I have to say, I wasn’t expecting it. It just seemed to creep up on me. Perhaps it’s my age—I’m not sure—but my fascination with history is starting to leak out.* And before you suggest that I’m rather odd—or I lack self-control—I must say I know a lot of guys around my age who are starting to betray a secret obsession with history. We all listen to The Rest is History podcast presented by Tom Holland and Dominic Sandbrook, and it shows. For me, it shows when an historical illustration finds its way into my sermons. Fewer references to people like David Beckham, and a lot more anecdotes about Wellington and Alfred the Great! I’m learning to attribute my sources promptly, or I’ll be caught out. A few months back, there was a whole episode devoted to great dogs in history. So it was that I learned that Admiral Collingwood’s dog was named Bounce. Collingwood was a naval commander during the Napoleonic wars, fighting alongside Nelson at Trafalgar. When on dry land, he liked nothing better than to stride the Northumbrian hills with Bounce at his side. He also stuffed his pockets full of acorns, and every so often he would plant one of them. Why did he do this? Because he was a man of vision. He knew how much the British Navy relied on mighty oaks for its fleet. He wanted there to be oaks growing for decades, centuries even. He knew that these trees would keep the Navy well supplied and strong. And though he didn’t predict the advent of iron and steel that would radically alter how ships were built (how could he?), the point remains. He recognised that a navy would be needed long after he was gone, and he wanted to do what he could, literally sowing seeds for the future. Well, the church needs mighty oaks for the future too. The Lord uses this precise image to describe his people. They will be called oaks of righteousness, a planting of the Lord, for the display of his splendour. Isa 61.3 Amazingly, he wants us to join in with his forestry project. Because here’s the truth—one day, we’ll be gone. And most of us won't have books written about us. Nor will we be a featured historical figure on The Rest is History. Tom Holland and Dominic Sandbrook won’t be waxing lyrical about our achievements. But that doesn’t matter. Not one bit. Because our significance lies in the fact that we’re planting acorns. That’s what matters. That takes real vision. It requires that we look past our own petty egos and ambitions and invest in God’s kingdom for the ages; indeed, for eternity. Such vision calls us to see our lives as just one leg of a relay race down through the millennia. We’re not called to be better, more noticeable, or more glorious than the other runners. We’re called to carry the baton safely and pass it on. We see this baton-passing mentioned often in the Bible. Here are some verses on this subject worth reading. Proverbs 13.20; 27.17 Romans 15.14. 1 Corinthians 4.15; 11.1. Philippians 4.9 2 Timothy 2.2; 3:14. Hebrews 10.24-25; 13.7 Surely this is also a crucial element in Jesus’ great commission. Go and make disciples . . . teaching them to obey everything I have commanded you . . . Matt 28.19a;20a How do we do this? Certainly, we can do it through formal mentoring or discipling relationships, but actually these acorns are planted in all kinds of ways. It doesn’t require us to have younger believers sat at our feet, hanging on our every word as we recount our wisdom and experience. If that’s our method, we’ll probably be disappointed to find that not many want to sit and listen to our old war stories. Most often, and perhaps more effectively, it’s about drawing alongside people, listening intently, showing interest, and speaking words of encouragement. When we do this, our relationships blossom into ones in which we can ask gentle, open questions that spur growth. These budding acorns we then water with our prayers. Though it’s not fully realised yet, I have a vision of a church community in which the twenty-somethings walk alongside teenagers; the middle-aged walk alongside the younger adults; the mature and seasoned saints draw close to the bemused mid-lifers, just letting them know that they’ve walked similar paths and learned from their mistakes. And are still learning. God’s kingdom needs mighty oaks for the future. For those of us who more readily identify with the dandelion, it is wonderful to know that even our weaknesses—especially our weaknesses—can be used by the Lord to build up and encourage mighty oaks for the coming generations. Many reading this will already be planting acorns in all kinds of ways. But you may also be discouraged. Sometimes we don’t see the impact we’re having. Sometimes we wonder if our acorns are growing at all. If this is you, I have a word of encouragement. Please remember, acorns take time to grow. A long time. Welsh poet R.S. Thomas once wrote a poem entitled ‘The Country Clergy’. He was himself a clergyman, and he wrote of little-recognised ministers, working in obscure country parishes who . . . “…left no books, Memorial to their lonely thought In grey parishes; rather they wrote On men’s hearts and in the minds Of young children sublime words Too soon forgotten. God in his time Or out of time will correct this.” ** It’s a great vision, to be writing on people’s hearts, planting acorns for the future. For they are becoming mighty oaks, displaying not my renown but God’s splendour. That’s what I want to be doing. I’m sure you do too. *Why do men of a certain age display a fascination with history? Now there’s a possible blog post for someone else. Watch this space! ** R.S. Thomas, in Collected Poems, 1945–1990 (London: Dent, 1993), p.82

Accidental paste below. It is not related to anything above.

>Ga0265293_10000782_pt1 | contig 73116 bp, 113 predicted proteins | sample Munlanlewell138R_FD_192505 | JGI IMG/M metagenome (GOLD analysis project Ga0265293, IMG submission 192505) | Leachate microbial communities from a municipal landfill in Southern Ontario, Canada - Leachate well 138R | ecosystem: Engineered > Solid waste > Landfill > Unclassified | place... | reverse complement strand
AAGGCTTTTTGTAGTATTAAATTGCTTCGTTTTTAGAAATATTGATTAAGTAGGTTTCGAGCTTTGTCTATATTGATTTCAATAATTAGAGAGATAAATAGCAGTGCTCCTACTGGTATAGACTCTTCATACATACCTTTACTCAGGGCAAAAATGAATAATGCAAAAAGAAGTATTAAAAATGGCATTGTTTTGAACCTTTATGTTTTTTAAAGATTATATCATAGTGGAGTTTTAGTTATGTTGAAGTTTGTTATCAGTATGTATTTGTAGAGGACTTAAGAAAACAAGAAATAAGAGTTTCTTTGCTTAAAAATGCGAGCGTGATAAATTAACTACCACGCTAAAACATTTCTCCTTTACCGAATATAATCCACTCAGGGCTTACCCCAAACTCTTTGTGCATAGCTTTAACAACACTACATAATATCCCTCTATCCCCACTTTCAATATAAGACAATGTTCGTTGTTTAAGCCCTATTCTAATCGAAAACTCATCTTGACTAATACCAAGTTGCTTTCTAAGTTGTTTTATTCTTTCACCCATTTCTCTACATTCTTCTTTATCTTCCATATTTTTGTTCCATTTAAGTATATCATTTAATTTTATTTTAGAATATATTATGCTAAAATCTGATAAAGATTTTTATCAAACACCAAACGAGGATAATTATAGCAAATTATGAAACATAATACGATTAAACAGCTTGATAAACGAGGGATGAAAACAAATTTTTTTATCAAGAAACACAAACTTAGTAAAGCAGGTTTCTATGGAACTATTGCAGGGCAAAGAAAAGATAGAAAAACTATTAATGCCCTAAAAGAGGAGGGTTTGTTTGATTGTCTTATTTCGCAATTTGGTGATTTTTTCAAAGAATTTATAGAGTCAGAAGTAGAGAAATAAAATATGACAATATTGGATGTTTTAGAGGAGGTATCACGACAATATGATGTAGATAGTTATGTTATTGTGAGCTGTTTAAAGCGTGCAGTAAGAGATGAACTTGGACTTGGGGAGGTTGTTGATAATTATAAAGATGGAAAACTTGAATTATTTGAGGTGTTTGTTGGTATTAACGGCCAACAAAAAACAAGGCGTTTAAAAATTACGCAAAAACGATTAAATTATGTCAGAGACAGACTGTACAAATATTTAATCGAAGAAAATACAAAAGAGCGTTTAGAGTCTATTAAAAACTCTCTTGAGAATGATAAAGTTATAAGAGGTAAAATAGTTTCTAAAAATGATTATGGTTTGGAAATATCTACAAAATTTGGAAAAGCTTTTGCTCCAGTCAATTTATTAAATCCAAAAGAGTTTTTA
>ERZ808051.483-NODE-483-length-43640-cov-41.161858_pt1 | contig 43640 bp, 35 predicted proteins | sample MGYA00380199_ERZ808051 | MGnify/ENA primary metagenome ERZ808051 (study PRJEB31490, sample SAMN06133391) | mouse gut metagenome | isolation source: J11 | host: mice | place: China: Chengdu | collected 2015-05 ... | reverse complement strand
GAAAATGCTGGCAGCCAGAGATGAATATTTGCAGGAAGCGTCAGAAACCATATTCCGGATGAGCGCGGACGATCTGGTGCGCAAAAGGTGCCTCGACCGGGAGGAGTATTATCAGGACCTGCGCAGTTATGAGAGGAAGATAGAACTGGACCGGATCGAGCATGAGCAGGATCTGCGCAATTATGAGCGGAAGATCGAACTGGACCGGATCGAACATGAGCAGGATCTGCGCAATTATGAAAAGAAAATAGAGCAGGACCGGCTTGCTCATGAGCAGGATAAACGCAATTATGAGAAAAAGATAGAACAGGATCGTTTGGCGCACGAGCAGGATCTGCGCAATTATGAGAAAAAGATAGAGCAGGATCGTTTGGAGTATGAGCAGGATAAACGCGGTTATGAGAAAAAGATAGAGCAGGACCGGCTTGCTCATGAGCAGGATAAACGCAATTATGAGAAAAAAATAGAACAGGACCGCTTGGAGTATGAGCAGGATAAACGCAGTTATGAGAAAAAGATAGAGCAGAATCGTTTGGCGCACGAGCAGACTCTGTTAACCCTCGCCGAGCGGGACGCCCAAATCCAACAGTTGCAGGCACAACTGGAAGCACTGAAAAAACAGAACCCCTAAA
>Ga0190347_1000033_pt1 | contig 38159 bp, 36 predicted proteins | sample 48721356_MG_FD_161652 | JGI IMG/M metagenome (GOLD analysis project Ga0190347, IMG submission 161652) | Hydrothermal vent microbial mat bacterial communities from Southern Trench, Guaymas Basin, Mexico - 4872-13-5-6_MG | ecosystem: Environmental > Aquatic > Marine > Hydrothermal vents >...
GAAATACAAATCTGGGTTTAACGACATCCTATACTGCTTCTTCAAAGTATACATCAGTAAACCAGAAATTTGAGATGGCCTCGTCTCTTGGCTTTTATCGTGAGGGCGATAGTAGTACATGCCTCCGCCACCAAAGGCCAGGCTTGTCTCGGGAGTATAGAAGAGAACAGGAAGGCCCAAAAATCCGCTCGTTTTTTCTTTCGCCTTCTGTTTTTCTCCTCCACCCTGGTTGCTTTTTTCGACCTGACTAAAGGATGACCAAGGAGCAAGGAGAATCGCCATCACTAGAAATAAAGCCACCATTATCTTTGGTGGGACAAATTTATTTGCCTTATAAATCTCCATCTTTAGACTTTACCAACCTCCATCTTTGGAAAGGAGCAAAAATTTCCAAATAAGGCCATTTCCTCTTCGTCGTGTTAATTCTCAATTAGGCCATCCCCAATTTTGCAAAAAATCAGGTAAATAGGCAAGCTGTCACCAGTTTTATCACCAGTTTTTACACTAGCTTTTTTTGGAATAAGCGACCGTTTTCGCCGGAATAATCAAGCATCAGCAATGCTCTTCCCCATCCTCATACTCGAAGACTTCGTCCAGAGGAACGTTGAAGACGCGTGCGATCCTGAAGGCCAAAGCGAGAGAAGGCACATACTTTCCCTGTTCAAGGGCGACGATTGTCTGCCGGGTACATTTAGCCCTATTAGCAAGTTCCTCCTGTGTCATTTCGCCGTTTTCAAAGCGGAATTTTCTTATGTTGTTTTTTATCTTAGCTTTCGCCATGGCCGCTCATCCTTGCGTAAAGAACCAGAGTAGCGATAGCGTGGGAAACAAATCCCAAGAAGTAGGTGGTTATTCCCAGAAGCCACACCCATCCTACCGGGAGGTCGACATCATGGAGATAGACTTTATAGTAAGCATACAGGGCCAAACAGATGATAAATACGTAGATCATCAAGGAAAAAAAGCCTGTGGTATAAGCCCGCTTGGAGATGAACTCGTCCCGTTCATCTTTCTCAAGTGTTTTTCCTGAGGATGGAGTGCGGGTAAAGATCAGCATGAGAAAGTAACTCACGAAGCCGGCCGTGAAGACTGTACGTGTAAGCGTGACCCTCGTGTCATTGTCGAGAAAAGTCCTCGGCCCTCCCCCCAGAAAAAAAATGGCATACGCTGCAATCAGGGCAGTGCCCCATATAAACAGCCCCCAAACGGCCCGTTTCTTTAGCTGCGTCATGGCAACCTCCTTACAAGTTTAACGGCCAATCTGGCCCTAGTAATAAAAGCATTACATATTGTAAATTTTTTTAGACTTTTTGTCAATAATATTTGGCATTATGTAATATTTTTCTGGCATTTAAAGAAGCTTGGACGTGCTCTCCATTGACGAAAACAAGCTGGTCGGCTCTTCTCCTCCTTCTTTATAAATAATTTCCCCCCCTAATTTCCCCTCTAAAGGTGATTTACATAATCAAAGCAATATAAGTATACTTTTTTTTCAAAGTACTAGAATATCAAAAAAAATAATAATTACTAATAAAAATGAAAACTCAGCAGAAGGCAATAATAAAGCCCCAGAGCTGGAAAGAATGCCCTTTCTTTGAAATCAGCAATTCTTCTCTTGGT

• More Growth in the Garden